So tonight at the dinner table when you had that terrible meltdown, when all of us put two and two and five together to realize that on this upcoming tenth birthday, your eighteen-year-old brother will not be home for your family birthday dinner that we've had every year since the beginning of time for each one of you because he will be performing in the second night of his school play. Yes, that meltdown that we all felt? Remember how you cried and cried and insisted that he MUST be home for your birthday dinner and anything else was unacceptable and then you stormed off and slammed the door and proceeded to cry some more? I remember.

I remember my entire body feeling cold, and the tears welling up in my eyes, and the unbelievable sorrow and grief that rose up inside of me when you returned to the table and said, "well, how would you feel if Carver couldn't be at your birthday dinner in the last year that he was home?" And that's when the tears started falling from my eyes too, and I couldn't speak and I was barely able to whisper, "I would feel really, really sad," before I had to leave the dinner table and head to the bathroom to grab some tissue and sit on the toilet and sob for five minutes.

Oh, my dear, dear, growing up too fast son. I wish that I could tell you that this gets easier. I wish that I could take you into my arms and fix it all. I wish that I could find a way to tell you that this grief and sadness you feel will ease. I'm afraid that it won't. It won't get any easier. But I can tell you that what I learned from my dear friend Joanne Cacciatore is that our grief muscles grow stronger. I can tell you that as this difficult year goes on, as each of us tries to absorb the meaning of Carver's leaving all of us, what it means, how it changes the dynamic of our family, and how it mostly will change you too, that these days will go on, and we will learn how to live with this sadness.

I know that we don't always talk about it very well. I know that our emotions overcome all of us, and we hide into our corners of our home weeping because grief is so very hard for all of us to talk about very well. But I also know that we can share this grief together. And we can remember that our grief is so intense at times because my goodness, how lucky are all of us, that we love and adore each other so much.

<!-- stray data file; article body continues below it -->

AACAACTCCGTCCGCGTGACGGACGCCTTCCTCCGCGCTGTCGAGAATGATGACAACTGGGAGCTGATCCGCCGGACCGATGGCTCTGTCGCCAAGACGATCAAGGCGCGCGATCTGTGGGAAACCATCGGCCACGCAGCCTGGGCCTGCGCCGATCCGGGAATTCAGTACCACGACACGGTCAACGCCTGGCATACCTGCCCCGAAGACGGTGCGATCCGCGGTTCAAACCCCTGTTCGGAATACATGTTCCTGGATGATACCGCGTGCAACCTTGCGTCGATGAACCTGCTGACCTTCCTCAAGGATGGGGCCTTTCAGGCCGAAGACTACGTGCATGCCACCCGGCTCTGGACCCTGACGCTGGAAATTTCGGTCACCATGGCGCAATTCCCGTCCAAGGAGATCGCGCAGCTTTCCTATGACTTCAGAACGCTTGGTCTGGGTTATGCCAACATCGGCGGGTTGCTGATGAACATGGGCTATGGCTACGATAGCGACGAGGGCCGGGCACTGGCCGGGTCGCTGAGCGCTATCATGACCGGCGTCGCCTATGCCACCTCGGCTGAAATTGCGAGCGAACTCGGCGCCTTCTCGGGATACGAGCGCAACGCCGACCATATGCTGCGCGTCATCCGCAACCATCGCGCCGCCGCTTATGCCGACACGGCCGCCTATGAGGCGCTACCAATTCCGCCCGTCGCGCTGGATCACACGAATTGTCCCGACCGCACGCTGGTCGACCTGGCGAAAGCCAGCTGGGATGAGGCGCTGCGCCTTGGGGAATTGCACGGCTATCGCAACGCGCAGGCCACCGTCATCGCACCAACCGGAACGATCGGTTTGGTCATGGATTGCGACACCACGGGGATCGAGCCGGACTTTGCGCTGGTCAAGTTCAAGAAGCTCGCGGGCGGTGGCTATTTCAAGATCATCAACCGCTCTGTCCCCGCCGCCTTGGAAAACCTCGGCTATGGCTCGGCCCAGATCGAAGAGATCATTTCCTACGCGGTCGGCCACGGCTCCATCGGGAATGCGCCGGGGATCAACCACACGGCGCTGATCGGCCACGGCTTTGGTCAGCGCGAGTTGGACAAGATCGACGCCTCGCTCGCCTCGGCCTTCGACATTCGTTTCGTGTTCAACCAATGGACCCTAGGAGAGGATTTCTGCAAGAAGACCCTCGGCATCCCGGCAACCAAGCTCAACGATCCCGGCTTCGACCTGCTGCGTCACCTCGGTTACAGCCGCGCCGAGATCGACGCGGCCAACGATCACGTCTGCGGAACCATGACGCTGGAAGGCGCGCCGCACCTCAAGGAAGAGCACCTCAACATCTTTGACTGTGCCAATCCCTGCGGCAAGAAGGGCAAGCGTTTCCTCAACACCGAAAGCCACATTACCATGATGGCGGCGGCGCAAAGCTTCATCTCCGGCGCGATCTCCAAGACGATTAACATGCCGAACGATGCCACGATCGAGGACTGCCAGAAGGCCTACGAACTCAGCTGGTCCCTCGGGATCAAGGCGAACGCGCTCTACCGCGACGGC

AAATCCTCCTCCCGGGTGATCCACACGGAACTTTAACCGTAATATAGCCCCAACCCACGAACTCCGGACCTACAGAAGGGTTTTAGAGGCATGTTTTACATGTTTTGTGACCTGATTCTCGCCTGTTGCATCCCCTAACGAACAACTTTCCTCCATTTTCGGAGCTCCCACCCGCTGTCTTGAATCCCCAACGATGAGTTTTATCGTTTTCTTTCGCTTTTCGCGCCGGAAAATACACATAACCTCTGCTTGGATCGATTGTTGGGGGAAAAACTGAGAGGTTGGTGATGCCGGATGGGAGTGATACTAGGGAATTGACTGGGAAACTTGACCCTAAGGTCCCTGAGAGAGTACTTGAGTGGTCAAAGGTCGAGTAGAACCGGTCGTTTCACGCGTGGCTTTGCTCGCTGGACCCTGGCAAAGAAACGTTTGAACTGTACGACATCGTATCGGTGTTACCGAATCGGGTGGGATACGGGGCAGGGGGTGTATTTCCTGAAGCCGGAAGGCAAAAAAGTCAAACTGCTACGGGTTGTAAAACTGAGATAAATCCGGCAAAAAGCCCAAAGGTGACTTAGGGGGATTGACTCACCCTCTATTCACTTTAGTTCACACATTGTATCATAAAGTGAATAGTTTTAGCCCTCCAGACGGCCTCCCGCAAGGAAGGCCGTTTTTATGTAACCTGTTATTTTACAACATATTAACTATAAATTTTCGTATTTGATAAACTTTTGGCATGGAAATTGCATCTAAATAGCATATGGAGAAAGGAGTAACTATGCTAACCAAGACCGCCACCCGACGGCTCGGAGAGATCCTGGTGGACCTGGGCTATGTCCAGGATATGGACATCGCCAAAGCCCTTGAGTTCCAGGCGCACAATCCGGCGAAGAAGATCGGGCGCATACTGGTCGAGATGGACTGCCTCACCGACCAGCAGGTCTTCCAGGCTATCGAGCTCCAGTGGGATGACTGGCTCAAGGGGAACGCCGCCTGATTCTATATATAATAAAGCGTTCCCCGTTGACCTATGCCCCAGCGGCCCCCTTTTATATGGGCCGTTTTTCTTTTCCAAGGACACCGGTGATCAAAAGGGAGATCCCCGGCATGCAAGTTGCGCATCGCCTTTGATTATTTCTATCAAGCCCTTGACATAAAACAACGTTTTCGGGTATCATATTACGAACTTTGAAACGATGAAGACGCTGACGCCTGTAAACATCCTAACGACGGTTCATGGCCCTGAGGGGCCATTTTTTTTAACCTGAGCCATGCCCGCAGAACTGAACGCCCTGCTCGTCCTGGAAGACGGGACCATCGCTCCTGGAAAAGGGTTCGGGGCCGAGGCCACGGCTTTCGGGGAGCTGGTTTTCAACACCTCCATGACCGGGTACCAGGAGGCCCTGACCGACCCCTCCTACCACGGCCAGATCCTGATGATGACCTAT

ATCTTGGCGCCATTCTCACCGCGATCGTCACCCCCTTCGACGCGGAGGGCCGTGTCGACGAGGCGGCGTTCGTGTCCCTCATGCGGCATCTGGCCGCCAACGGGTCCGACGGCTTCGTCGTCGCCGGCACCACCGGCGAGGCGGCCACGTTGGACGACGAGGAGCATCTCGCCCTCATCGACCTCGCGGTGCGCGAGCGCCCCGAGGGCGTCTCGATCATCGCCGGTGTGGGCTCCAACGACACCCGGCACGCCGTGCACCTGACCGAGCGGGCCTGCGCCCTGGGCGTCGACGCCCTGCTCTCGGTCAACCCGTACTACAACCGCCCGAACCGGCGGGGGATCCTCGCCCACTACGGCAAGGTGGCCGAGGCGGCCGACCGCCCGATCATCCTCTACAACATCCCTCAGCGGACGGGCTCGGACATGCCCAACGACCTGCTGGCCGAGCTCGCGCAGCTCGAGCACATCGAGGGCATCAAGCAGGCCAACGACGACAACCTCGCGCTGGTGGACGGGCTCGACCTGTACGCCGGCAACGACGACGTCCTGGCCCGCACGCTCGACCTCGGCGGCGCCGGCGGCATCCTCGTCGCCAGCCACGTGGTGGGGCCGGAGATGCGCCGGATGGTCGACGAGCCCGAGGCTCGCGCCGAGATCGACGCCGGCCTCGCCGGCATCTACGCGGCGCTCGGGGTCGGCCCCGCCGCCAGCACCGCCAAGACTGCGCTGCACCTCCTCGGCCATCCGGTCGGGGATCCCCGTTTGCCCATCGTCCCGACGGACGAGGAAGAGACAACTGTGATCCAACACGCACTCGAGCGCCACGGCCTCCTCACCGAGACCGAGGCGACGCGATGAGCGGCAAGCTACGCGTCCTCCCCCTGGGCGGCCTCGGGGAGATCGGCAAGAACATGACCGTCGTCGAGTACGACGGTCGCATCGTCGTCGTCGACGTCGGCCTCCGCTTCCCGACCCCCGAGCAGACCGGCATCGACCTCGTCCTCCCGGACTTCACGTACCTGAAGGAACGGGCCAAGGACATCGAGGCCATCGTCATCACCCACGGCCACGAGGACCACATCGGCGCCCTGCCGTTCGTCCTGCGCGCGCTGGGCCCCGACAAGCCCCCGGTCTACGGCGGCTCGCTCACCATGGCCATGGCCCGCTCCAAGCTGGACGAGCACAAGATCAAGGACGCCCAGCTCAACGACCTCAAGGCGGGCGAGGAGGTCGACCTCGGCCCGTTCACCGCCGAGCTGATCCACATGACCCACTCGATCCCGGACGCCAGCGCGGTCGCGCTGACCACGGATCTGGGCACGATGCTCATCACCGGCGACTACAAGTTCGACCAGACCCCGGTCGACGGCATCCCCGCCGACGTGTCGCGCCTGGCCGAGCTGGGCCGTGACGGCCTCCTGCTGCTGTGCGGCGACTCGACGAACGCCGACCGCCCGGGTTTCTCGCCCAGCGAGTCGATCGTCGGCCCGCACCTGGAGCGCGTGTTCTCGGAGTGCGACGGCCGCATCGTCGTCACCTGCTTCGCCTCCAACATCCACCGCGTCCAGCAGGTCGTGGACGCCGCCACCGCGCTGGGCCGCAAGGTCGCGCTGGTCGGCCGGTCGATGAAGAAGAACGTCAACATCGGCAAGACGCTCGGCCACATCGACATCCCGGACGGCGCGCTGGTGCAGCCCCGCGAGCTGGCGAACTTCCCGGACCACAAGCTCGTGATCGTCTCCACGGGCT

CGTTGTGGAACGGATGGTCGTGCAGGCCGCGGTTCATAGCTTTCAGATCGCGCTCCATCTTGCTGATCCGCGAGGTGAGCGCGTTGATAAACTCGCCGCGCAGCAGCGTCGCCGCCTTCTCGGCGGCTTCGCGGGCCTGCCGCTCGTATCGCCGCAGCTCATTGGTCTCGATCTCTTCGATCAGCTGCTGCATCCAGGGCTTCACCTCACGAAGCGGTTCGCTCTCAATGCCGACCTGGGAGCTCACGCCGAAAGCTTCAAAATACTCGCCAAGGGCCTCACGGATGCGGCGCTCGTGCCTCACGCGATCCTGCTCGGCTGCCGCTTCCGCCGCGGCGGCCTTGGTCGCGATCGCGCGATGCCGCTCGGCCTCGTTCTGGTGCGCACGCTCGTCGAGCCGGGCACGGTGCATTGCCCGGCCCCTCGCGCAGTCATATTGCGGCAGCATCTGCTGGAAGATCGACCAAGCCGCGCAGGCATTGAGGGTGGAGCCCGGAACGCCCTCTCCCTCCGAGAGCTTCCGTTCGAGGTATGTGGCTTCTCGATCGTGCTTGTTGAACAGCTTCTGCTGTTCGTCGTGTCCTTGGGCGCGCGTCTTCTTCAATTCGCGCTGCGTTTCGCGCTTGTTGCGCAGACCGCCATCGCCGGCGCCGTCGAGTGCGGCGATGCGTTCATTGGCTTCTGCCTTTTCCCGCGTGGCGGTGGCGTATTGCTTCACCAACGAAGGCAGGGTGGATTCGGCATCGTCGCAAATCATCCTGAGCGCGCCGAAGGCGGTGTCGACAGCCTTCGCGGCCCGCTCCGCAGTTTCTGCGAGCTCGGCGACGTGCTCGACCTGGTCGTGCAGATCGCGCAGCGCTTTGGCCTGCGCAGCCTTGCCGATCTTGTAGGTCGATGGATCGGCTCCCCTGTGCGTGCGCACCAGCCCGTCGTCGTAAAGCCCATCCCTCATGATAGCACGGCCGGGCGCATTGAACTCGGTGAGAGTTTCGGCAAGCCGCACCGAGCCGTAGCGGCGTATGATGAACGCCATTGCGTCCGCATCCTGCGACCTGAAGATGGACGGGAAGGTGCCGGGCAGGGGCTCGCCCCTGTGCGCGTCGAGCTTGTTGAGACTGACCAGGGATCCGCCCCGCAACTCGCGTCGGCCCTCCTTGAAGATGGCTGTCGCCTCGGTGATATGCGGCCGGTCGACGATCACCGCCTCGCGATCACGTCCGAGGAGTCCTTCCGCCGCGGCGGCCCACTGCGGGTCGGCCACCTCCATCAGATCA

The fact that you are so upset tells me that your love is deeper than I even realized. That what your brother means to you and represents is bigger perhaps that I give it credit. And for that I am sorry.

I am sorry that I cannot fix this. That when you shout over and over again, "it's my last birthday with him" that I can't take those feelings away. I know you don't want to hear me tell you right now that it will be okay. I don't even know what to tell you. I'm no longer certain that it really will be okay.

So just know that I feel sad too. And I feel overwhelming love for all of you, for how much you love your brother and sister, for how much we all love each other. And I just have to believe that our love will carry us through this very hard and amazingly wonderful time.

love,
mama

10 February 2016

Six Months...

Dear Carver,

Your first six months we sat on the couch together and watched a lot of baseball while you drank a lot of milk. You cooed. I cooed back. You gurgled. I watched in awe. In those first six months, you learned how to focus your eyes, you learned to smile, you lifted your head, you started following me with your eyes. These were huge milestones and yet rather ordinary ones because every healthy baby does those same things in good time. And still. You were my baby, my child, my first born.

I find it remarkable now, no, astounding that here we are staring down at your last six months before you head off to college. There is much we still don't know. What colleges will accept you? What kind of money will they offer? Ultimately, where will you decide to go? Will you be in New York, Bellingham, Seattle, Walla Walla or Baltimore? These are huge decisions to be made and yet rather ordinary ones because thousands of high school graduates find themselves wondering the same thing.